[Date Prev][Date Next][Thread Prev][Thread Next][Date Index][Thread Index]

Re: Change: MUST support block comment "#|...|#" and datum comment "#; datum"



David A. Wheeler scripsit:

> I think it's a very reasonable thing to *do*; I'm not sure that we should
> *spec* it.

Agreed.  I had actually forgotten that the unsweetener is described in
the spec, and now I think it ought to be left out altogether.  Since it
can be written entirely in portable Scheme, there is no reason for "the
implementation" to provide it; a user who wants it can simply find it,
just like any other portable Scheme application.

I also have issues with some of the MUSTard in the "Other requirements"
section.  For conformance, implementations MUST support `#!sweet`
and sweet-expressions in `read` and at the REPL, and MAY support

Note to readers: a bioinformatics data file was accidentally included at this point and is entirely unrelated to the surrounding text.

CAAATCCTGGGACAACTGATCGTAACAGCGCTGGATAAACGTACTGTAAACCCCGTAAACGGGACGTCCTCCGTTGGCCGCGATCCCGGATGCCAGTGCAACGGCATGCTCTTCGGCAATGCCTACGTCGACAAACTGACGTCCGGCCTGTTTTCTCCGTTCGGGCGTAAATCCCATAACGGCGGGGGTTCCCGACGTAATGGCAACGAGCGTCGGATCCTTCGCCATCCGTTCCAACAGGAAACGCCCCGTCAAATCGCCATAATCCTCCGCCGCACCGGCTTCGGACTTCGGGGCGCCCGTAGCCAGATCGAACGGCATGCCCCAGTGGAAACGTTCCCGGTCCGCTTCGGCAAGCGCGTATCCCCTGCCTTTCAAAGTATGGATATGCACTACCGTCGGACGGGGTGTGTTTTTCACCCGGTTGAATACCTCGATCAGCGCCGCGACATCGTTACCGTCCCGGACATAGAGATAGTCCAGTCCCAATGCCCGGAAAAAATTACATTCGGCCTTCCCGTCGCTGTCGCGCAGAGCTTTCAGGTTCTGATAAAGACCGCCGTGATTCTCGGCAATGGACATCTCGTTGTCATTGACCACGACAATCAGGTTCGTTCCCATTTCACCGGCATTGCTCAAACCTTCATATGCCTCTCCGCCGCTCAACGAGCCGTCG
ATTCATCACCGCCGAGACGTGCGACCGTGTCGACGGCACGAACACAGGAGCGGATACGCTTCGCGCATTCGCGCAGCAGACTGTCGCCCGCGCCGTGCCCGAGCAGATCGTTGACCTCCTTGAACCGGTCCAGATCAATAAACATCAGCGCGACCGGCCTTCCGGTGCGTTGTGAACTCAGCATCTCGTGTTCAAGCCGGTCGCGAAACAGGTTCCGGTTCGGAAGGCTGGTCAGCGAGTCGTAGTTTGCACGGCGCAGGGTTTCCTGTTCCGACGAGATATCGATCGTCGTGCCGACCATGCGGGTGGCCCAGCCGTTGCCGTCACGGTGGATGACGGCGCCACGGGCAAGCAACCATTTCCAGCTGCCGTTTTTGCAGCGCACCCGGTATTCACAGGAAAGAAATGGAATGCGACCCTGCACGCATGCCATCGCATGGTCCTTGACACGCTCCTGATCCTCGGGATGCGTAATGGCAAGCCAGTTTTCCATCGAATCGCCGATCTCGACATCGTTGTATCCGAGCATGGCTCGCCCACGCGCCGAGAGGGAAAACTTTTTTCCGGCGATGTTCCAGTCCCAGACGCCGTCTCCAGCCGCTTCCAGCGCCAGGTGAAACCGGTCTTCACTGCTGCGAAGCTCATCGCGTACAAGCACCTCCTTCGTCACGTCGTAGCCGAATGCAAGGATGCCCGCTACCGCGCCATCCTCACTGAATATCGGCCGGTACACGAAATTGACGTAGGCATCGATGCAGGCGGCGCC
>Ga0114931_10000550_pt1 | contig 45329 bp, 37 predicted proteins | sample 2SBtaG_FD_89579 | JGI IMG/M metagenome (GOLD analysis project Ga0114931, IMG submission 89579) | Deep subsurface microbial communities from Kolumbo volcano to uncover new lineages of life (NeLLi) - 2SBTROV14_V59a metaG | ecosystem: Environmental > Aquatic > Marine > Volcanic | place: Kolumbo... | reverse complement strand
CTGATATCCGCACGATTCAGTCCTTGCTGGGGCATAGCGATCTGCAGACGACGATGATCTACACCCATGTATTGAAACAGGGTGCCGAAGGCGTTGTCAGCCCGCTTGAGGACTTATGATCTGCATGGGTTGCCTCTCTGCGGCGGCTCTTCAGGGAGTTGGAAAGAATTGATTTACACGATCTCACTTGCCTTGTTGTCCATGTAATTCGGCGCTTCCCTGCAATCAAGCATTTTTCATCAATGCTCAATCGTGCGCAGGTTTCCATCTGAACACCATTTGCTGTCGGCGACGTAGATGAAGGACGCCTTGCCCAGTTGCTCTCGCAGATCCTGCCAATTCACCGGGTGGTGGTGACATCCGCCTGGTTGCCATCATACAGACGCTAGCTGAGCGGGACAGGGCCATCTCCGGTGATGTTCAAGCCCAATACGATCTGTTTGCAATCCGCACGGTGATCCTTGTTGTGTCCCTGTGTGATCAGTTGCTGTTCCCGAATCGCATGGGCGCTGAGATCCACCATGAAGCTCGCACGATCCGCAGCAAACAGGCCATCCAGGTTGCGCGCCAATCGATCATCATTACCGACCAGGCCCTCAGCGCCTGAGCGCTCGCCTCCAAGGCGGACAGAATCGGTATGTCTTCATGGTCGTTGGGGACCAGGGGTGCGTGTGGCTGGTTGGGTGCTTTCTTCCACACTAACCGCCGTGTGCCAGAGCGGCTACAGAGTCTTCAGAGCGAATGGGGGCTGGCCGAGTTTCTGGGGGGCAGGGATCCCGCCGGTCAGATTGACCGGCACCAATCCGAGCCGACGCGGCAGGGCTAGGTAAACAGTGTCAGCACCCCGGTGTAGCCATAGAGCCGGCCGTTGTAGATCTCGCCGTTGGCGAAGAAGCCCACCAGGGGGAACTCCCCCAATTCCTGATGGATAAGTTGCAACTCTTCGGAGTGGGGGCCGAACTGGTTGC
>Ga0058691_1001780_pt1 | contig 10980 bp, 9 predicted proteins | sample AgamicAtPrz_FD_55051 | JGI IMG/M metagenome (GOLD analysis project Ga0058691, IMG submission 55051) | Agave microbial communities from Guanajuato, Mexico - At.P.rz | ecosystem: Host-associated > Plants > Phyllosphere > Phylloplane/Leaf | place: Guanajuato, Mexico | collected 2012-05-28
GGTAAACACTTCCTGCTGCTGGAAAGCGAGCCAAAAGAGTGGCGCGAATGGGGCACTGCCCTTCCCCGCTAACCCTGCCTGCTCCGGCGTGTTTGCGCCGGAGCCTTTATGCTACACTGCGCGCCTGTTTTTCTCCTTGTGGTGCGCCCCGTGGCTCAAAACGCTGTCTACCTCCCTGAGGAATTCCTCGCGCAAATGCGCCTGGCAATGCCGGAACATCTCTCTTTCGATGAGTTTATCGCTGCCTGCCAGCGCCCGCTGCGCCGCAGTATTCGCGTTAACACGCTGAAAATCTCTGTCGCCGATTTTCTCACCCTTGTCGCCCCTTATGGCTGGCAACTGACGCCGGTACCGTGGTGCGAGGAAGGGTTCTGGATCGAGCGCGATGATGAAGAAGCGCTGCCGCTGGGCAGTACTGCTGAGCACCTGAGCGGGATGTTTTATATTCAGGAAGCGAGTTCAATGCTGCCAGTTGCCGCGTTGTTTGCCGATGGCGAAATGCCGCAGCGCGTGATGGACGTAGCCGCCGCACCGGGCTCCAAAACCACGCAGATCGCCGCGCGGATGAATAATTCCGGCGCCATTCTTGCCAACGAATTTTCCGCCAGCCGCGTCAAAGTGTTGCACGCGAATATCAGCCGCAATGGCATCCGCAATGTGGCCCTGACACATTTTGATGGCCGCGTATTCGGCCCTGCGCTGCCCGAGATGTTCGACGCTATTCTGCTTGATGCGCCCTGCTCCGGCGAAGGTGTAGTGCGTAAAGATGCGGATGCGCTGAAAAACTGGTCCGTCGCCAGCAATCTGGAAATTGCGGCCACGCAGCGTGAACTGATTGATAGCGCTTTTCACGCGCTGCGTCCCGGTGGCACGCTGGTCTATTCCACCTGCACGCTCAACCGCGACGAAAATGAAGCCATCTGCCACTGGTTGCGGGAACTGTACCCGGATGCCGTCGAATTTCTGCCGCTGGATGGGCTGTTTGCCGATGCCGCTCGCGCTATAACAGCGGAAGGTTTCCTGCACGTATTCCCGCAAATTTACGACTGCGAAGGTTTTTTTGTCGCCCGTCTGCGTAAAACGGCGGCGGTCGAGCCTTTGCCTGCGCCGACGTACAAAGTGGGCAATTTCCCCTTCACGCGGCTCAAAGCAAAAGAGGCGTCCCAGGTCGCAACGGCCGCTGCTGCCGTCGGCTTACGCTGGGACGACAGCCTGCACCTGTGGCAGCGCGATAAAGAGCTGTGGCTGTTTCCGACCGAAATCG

`sweet-read`.  I think this is exactly backwards, as it prevents pure
library implementations from being conformant.  There is often no way
to change which reader the REPL uses short of patching and recompiling
the Scheme implementation, and people who want sweet-expressions at run
time ought to be able to have them.

Either we have two levels of conformance, one for implementations that
support sweet-expressions in the default reader and for ones that do
not (which would be my preference), or default reader support ought
to be demoted to SHOULD or even MAY.  Per contra, the procedural API
should be fully specified and made mandatory: that is,	`sweet-read`,
`neoteric-read`, `curly-write`, and `neoteric-write` (with their R7RS
variants).  Also, why would you allow implementations of the readers
not to have an optional port argument?	Allowing the user to pass the
port should be a MUST.

(Minor nit: you say implementations MUST provide the writers and then
in the very next sentence say "If provided".)

-- 
Babies are born as a result of the              John Cowan
mating between men and women, and most          http://www.ccil.org/~cowan
men and women enjoy mating.                     cowan@xxxxxxxx
    --Isaac Asimov in Earth: Our Crowded Spaceship